Michael G. Malaghan
Special to The Hawai‘i Herald
Editor’s note: We continue Michael G. Malaghan’s serialized historical novel, “Picture Bride — A Family Saga,” based on the Japanese immigrant experience. Malaghan’s trilogy takes readers from turn-of-the-20th-century-Japan to Hawai‘i in the picture bride era; the Islands during World War II, highlighted by the exploits of the Nisei soldiers; and beyond.
The novel, which is available as a printed softcover book, opens with 12-year-old Haru-chan, fleeing her home in Amakusa, Kyüshü, for Hiroshima, where she becomes the picture bride of a Buddhist priest in Hawai‘i.
Author Michael Malaghan is a retired businessman who divides his time between Hawai‘i, Georgia and Japan.
Sachiko’s knees quivered as she stepped out of the Packard and looked up the path to the house on the hill. She took a few steps . . . slowly, hesitantly. The scent of plumeria blossoms should have reminded the girl of her childhood in Waimea. Instead, all she could smell was her own fear.
Coming around from the other side of the car, Charles Hemenway spoke with calming reassurance. “It may be hard to imagine, but I was young once and can still remember what it’s like to leave home for the first time.” He shifted Sachiko’s wicker suitcase to his left hand and gently guided the girl up the path with his right. “But I wish I had had your mission.”
“Mission?” Sachiko’s voice came out as an anxious squeak.
“Why, yes. Mr. Shivers might be an FBI special agent, but he is new to Hawai‘i. He and his wife have no children, no friends to show her around.”
What Hemenway did not say — but Sachiko’s older brother had hinted at — was that her presence in the Shivers household would give the Japanese community a human face, even if it was just for a couple of weeks.
Hemenway and Sachiko were halfway up the steps of the wooden porch when the screen door opened. Corrine Shivers stepped out, dressed in a brightly colored mu‘umu‘u and a sporting a toothy smile.
“You must be Sachiko,” she said in her warmest Southern drawl. “It’s so wonderful to meet you.” She gave Sachiko a conspiratorial look and whispered, “Now, you just ignore Mr. Shivers’ severe face. It took me months before I ever saw his teeth.”
Sachiko’s knees stopped quivering. She started to bow, caught herself and held the awkward pose for a moment of indecision before completing the gesture. She tried to hide her surprise when Corrine bent slightly at the waist in response.
“That’s a lovely custom, sweetheart, but I think a simple handshake with Mr. Shivers will do.”
Robert Shivers stood uncomfortably in the middle of the living room.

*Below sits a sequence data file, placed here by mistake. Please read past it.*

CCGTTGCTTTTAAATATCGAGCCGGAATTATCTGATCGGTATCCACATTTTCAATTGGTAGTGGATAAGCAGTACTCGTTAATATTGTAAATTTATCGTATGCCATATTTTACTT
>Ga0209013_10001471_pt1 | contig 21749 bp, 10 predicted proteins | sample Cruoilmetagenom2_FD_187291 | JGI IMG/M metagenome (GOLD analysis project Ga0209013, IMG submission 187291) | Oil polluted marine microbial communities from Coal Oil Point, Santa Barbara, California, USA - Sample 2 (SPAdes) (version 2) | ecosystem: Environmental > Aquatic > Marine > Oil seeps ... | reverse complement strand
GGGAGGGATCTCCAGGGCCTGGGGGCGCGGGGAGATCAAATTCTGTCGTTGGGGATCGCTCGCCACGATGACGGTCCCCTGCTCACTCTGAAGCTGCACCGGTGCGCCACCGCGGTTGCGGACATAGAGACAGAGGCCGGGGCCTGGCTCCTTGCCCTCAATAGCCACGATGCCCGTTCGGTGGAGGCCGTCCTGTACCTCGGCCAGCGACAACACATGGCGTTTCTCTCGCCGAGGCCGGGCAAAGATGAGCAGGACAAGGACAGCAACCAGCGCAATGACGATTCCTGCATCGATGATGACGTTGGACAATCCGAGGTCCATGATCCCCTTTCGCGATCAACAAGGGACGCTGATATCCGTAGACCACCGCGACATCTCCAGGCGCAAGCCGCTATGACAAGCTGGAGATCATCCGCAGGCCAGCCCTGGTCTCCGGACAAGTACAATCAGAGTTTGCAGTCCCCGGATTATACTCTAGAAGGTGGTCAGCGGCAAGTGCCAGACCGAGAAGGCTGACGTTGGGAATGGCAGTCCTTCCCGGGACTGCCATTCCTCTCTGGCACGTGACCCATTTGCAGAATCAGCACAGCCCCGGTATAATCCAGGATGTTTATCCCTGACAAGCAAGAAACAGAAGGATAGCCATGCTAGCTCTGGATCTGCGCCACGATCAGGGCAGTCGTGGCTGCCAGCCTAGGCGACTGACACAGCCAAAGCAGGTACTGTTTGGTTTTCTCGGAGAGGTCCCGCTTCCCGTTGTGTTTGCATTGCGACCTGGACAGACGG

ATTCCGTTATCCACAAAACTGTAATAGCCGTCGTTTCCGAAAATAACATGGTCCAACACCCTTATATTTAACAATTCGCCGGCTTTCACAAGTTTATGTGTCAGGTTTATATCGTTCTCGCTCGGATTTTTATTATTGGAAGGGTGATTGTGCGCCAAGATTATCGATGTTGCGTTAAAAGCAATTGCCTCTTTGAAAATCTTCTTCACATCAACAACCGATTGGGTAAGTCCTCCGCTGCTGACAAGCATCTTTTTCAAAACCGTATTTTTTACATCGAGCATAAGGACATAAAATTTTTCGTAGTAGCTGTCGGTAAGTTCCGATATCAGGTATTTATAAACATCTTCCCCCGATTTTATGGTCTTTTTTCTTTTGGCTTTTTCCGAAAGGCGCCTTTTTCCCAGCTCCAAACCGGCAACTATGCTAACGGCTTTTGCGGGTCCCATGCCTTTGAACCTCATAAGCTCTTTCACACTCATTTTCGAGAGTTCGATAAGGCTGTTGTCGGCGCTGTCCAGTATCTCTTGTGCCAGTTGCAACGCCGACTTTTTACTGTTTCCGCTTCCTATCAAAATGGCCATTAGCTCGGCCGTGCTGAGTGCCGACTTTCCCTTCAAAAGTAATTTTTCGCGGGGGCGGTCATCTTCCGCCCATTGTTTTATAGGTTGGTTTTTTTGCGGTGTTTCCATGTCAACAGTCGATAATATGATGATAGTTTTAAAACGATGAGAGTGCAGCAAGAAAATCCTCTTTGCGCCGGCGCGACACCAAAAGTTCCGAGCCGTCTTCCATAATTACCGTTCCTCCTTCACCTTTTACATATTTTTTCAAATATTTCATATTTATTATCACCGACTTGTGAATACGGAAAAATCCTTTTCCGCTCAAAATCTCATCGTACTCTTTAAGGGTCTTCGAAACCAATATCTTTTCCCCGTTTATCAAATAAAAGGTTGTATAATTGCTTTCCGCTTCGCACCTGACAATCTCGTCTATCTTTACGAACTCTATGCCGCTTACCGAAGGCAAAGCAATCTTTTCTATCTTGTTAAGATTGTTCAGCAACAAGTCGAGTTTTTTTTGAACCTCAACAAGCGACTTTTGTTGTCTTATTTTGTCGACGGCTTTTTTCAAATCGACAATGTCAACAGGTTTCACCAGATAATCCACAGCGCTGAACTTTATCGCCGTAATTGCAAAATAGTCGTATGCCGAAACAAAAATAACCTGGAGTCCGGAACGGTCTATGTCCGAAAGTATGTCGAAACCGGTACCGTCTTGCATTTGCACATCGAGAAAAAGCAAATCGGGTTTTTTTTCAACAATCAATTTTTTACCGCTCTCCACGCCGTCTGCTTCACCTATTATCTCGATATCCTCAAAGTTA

“Hello, Sachi-ko.” He had practiced saying the unfamiliar name, but still separated the third syllable.
Taking her cue from his wife, Sachiko offered her hand. The hesitant Shivers glanced at the limp offering before clasping the girl’s hand and shaking it gently. “We hope you will be comfortable here . . . in our home . . . for the next few weeks.”
Having completed his delivery, Hemenway broke in. “Sorry to rush off, but Jane and I have plans this evening, at a university function.”
“Thank you, Charles,” smiled Corrine. Then she turned to Sachiko. “Sweetheart,” she said — not realizing she skipped her r’s much like the Japanese did, so “sweetheart” came out “sweet-haat” — “let me show you to your room. Our bedroom is on the left side of the house . . .” she gesticulated vaguely, and then added, “along with Robert’s home office. Your room is this way.”
Sachiko’s face lit up as she entered the room catching the sunset’s last rays. Her own private room for the first time in her life. A twin bed, a desk with a scratched top, a rack of pigeonholes at the back and a tired grey dresser had been crammed into the cubby-sized room. She warmed at the sight of a petite Chinese vase filled with violets sitting atop a nightstand. No closet, but hangers dangled from a row of hooks nailed to the wall opposite the bed — more than enough for her skimpy wardrobe. A double-screened window, its shutters split open, brought the smell of cut grass to freshen the musty smells of the long-vacated room. She spotted a rocking chair on the porch outside her window that seemed ideal for reading her school assignments. A wonderful setting to find out if Hester would commit seppuku.
“I know you Japanese love fish. Maybe you can show me how to cook it.” A little doubt crept into Corrine’s voice. “Tonight, we are having steak.”
“Oh, I love steak. We lived next to Parker Ranch in Waimea.”
“Why, yes, America’s biggest ranch. You simply must tell us all about it.”
When Sachiko offered to help in the kitchen, Corrine replied, “There will be plenty of time for that over the next few weeks. Tonight you are a guest. Have a seat in the living room and entertain Robert.”